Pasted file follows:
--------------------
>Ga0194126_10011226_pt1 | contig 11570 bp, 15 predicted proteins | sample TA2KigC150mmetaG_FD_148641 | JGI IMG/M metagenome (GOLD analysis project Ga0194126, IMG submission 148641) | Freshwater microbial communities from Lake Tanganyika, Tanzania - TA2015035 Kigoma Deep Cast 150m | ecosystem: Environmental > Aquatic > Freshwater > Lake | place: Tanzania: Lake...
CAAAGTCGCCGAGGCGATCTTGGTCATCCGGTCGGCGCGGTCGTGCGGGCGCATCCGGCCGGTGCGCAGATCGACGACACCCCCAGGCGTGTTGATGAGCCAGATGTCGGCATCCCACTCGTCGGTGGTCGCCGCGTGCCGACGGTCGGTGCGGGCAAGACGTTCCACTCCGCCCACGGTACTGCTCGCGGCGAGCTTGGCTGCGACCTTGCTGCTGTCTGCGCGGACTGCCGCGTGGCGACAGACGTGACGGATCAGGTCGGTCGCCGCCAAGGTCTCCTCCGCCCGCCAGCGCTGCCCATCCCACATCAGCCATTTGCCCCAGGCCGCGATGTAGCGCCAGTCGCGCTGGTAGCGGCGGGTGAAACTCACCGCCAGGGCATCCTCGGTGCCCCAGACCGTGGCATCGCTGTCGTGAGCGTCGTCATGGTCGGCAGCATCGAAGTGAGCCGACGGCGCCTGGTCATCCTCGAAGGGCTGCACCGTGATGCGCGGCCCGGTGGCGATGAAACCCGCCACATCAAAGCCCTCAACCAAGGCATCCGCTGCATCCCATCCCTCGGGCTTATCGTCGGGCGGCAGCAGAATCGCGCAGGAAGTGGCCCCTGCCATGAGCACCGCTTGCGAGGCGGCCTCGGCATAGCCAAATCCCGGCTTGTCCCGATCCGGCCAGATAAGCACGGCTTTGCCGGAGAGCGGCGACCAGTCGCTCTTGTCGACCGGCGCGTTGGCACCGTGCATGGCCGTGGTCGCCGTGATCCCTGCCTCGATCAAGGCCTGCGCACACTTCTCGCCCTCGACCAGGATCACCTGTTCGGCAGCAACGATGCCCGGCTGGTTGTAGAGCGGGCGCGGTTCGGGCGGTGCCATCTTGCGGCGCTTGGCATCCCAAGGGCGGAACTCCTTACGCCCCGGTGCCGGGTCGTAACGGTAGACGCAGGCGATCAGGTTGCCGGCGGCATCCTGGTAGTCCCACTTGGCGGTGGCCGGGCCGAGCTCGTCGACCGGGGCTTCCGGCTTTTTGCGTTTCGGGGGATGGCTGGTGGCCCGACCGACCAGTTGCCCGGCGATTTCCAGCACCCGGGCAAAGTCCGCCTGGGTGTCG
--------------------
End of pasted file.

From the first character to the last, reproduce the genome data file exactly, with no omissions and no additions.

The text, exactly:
>Ga0194126_10011226_pt1 | contig 11570 bp, 15 predicted proteins | sample TA2KigC150mmetaG_FD_148641 | JGI IMG/M metagenome (GOLD analysis project Ga0194126, IMG submission 148641) | Freshwater microbial communities from Lake Tanganyika, Tanzania - TA2015035 Kigoma Deep Cast 150m | ecosystem: Environmental > Aquatic > Freshwater > Lake | place: Tanzania: Lake...
CAAAGTCGCCGAGGCGATCTTGGTCATCCGGTCGGCGCGGTCGTGCGGGCGCATCCGGCCGGTGCGCAGATCGACGACACCCCCAGGCGTGTTGATGAGCCAGATGTCGGCATCCCACTCGTCGGTGGTCGCCGCGTGCCGACGGTCGGTGCGGGCAAGACGTTCCACTCCGCCCACGGTACTGCTCGCGGCGAGCTTGGCTGCGACCTTGCTGCTGTCTGCGCGGACTGCCGCGTGGCGACAGACGTGACGGATCAGGTCGGTCGCCGCCAAGGTCTCCTCCGCCCGCCAGCGCTGCCCATCCCACATCAGCCATTTGCCCCAGGCCGCGATGTAGCGCCAGTCGCGCTGGTAGCGGCGGGTGAAACTCACCGCCAGGGCATCCTCGGTGCCCCAGACCGTGGCATCGCTGTCGTGAGCGTCGTCATGGTCGGCAGCATCGAAGTGAGCCGACGGCGCCTGGTCATCCTCGAAGGGCTGCACCGTGATGCGCGGCCCGGTGGCGATGAAACCCGCCACATCAAAGCCCTCAACCAAGGCATCCGCTGCATCCCATCCCTCGGGCTTATCGTCGGGCGGCAGCAGAATCGCGCAGGAAGTGGCCCCTGCCATGAGCACCGCTTGCGAGGCGGCCTCGGCATAGCCAAATCCCGGCTTGTCCCGATCCGGCCAGATAAGCACGGCTTTGCCGGAGAGCGGCGACCAGTCGCTCTTGTCGACCGGCGCGTTGGCACCGTGCATGGCCGTGGTCGCCGTGATCCCTGCCTCGATCAAGGCCTGCGCACACTTCTCGCCCTCGACCAGGATCACCTGTTCGGCAGCAACGATGCCCGGCTGGTTGTAGAGCGGGCGCGGTTCGGGCGGTGCCATCTTGCGGCGCTTGGCATCCCAAGGGCGGAACTCCTTACGCCCCGGTGCCGGGTCGTAACGGTAGACGCAGGCGATCAGGTTGCCGGCGGCATCCTGGTAGTCCCACTTGGCGGTGGCCGGGCCGAGCTCGTCGACCGGGGCTTCCGGCTTTTTGCGTTTCGGGGGATGGCTGGTGGCCCGACCGACCAGTTGCCCGGCGATTTCCAGCACCCGGGCAAAGTCCGCCTGGGTGTCG